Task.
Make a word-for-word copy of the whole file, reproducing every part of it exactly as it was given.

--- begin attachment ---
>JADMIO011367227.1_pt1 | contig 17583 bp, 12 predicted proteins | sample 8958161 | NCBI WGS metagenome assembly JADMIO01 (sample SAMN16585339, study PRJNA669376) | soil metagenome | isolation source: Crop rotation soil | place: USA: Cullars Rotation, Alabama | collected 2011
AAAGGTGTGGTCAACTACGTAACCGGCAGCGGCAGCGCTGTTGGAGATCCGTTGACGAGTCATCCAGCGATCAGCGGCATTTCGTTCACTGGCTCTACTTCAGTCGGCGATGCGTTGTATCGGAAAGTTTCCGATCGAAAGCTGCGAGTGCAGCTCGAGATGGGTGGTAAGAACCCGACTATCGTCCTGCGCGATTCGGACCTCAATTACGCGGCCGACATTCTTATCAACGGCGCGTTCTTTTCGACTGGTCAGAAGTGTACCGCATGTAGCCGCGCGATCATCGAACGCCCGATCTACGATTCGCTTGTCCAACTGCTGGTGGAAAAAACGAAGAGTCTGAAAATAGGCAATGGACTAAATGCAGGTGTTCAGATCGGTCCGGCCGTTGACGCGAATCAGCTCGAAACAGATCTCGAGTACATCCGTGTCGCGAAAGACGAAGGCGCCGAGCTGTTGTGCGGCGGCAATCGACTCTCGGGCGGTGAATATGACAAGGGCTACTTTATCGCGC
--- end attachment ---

>JADMIO011367227.1_pt1 | contig 17583 bp, 12 predicted proteins | sample 8958161 | NCBI WGS metagenome assembly JADMIO01 (sample SAMN16585339, study PRJNA669376) | soil metagenome | isolation source: Crop rotation soil | place: USA: Cullars Rotation, Alabama | collected 2011
AAAGGTGTGGTCAACTACGTAACCGGCAGCGGCAGCGCTGTTGGAGATCCGTTGACGAGTCATCCAGCGATCAGCGGCATTTCGTTCACTGGCTCTACTTCAGTCGGCGATGCGTTGTATCGGAAAGTTTCCGATCGAAAGCTGCGAGTGCAGCTCGAGATGGGTGGTAAGAACCCGACTATCGTCCTGCGCGATTCGGACCTCAATTACGCGGCCGACATTCTTATCAACGGCGCGTTCTTTTCGACTGGTCAGAAGTGTACCGCATGTAGCCGCGCGATCATCGAACGCCCGATCTACGATTCGCTTGTCCAACTGCTGGTGGAAAAAACGAAGAGTCTGAAAATAGGCAATGGACTAAATGCAGGTGTTCAGATCGGTCCGGCCGTTGACGCGAATCAGCTCGAAACAGATCTCGAGTACATCCGTGTCGCGAAAGACGAAGGCGCCGAGCTGTTGTGCGGCGGCAATCGACTCTCGGGCGGTGAATATGACAAGGGCTACTTTATCGCGC